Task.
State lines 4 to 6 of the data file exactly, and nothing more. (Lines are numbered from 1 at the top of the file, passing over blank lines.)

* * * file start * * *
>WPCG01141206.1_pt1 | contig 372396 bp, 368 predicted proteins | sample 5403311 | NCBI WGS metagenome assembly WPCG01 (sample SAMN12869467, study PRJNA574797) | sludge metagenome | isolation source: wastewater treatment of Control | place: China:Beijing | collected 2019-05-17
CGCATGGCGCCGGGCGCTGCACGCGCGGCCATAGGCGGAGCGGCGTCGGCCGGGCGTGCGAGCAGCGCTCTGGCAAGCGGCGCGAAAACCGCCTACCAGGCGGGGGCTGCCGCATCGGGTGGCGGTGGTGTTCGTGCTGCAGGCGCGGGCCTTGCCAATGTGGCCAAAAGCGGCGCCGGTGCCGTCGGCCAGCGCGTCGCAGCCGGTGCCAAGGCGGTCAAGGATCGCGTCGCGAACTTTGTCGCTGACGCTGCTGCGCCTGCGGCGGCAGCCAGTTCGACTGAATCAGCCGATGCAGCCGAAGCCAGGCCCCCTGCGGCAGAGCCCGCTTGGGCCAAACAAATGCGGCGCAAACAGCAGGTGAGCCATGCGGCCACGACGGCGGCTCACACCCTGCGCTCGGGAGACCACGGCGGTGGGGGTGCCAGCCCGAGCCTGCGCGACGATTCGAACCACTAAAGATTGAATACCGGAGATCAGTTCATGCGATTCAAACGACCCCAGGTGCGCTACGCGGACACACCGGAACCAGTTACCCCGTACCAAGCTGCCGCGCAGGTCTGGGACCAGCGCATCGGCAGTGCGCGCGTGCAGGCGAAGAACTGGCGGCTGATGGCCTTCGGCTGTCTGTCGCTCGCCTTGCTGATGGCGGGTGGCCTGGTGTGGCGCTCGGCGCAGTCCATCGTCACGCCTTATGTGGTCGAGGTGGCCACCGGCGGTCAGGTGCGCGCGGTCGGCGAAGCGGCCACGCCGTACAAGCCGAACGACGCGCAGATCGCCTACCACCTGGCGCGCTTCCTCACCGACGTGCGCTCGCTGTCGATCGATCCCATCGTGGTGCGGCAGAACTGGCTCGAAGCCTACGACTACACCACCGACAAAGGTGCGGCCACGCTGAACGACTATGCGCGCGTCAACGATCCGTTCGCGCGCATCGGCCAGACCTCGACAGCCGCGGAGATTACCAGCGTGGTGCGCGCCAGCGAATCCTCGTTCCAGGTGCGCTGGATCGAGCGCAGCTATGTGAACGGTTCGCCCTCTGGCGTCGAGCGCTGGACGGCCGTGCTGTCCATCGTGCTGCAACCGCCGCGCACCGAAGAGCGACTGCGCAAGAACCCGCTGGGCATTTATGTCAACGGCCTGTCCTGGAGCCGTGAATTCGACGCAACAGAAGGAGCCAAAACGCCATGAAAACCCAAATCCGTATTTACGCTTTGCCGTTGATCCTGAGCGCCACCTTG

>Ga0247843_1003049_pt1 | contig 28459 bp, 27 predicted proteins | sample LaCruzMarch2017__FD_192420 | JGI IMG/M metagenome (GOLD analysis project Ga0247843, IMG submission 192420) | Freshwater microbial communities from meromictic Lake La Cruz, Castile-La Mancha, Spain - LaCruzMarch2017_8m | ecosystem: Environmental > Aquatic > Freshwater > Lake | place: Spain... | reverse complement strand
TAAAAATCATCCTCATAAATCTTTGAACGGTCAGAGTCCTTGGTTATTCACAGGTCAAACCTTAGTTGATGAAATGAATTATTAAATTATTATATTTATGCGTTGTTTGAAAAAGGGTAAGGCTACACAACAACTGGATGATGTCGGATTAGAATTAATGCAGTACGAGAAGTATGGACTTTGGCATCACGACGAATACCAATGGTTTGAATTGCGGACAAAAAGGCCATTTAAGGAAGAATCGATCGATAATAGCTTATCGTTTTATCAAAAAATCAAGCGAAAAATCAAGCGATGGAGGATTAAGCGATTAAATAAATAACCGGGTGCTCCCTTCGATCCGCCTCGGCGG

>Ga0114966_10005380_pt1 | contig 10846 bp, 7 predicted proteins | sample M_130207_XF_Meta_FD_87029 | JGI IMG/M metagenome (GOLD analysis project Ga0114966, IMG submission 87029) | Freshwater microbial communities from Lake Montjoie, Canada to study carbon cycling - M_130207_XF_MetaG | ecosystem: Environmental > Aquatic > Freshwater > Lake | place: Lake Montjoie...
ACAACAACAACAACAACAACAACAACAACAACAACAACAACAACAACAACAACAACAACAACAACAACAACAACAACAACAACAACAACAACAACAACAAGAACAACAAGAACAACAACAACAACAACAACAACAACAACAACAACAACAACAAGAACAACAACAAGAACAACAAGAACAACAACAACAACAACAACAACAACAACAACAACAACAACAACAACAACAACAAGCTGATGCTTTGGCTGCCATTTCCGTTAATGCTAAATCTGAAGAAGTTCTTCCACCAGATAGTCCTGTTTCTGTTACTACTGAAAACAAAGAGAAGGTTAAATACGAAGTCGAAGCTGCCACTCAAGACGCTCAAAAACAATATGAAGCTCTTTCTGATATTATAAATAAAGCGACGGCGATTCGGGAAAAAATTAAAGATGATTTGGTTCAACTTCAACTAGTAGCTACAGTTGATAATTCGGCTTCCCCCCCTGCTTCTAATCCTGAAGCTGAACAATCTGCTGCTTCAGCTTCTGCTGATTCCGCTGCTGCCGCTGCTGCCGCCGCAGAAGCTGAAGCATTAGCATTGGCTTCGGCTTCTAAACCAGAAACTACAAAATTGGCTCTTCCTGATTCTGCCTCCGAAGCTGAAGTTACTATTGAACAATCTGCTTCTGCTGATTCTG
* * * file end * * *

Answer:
TAAAAATCATCCTCATAAATCTTTGAACGGTCAGAGTCCTTGGTTATTCACAGGTCAAACCTTAGTTGATGAAATGAATTATTAAATTATTATATTTATGCGTTGTTTGAAAAAGGGTAAGGCTACACAACAACTGGATGATGTCGGATTAGAATTAATGCAGTACGAGAAGTATGGACTTTGGCATCACGACGAATACCAATGGTTTGAATTGCGGACAAAAAGGCCATTTAAGGAAGAATCGATCGATAATAGCTTATCGTTTTATCAAAAAATCAAGCGAAAAATCAAGCGATGGAGGATTAAGCGATTAAATAAATAACCGGGTGCTCCCTTCGATCCGCCTCGGCGG

>Ga0114966_10005380_pt1 | contig 10846 bp, 7 predicted proteins | sample M_130207_XF_Meta_FD_87029 | JGI IMG/M metagenome (GOLD analysis project Ga0114966, IMG submission 87029) | Freshwater microbial communities from Lake Montjoie, Canada to study carbon cycling - M_130207_XF_MetaG | ecosystem: Environmental > Aquatic > Freshwater > Lake | place: Lake Montjoie...
ACAACAACAACAACAACAACAACAACAACAACAACAACAACAACAACAACAACAACAACAACAACAACAACAACAACAACAACAACAACAACAACAACAAGAACAACAAGAACAACAACAACAACAACAACAACAACAACAACAACAACAACAAGAACAACAACAAGAACAACAAGAACAACAACAACAACAACAACAACAACAACAACAACAACAACAACAACAACAACAAGCTGATGCTTTGGCTGCCATTTCCGTTAATGCTAAATCTGAAGAAGTTCTTCCACCAGATAGTCCTGTTTCTGTTACTACTGAAAACAAAGAGAAGGTTAAATACGAAGTCGAAGCTGCCACTCAAGACGCTCAAAAACAATATGAAGCTCTTTCTGATATTATAAATAAAGCGACGGCGATTCGGGAAAAAATTAAAGATGATTTGGTTCAACTTCAACTAGTAGCTACAGTTGATAATTCGGCTTCCCCCCCTGCTTCTAATCCTGAAGCTGAACAATCTGCTGCTTCAGCTTCTGCTGATTCCGCTGCTGCCGCTGCTGCCGCCGCAGAAGCTGAAGCATTAGCATTGGCTTCGGCTTCTAAACCAGAAACTACAAAATTGGCTCTTCCTGATTCTGCCTCCGAAGCTGAAGTTACTATTGAACAATCTGCTTCTGCTGATTCTG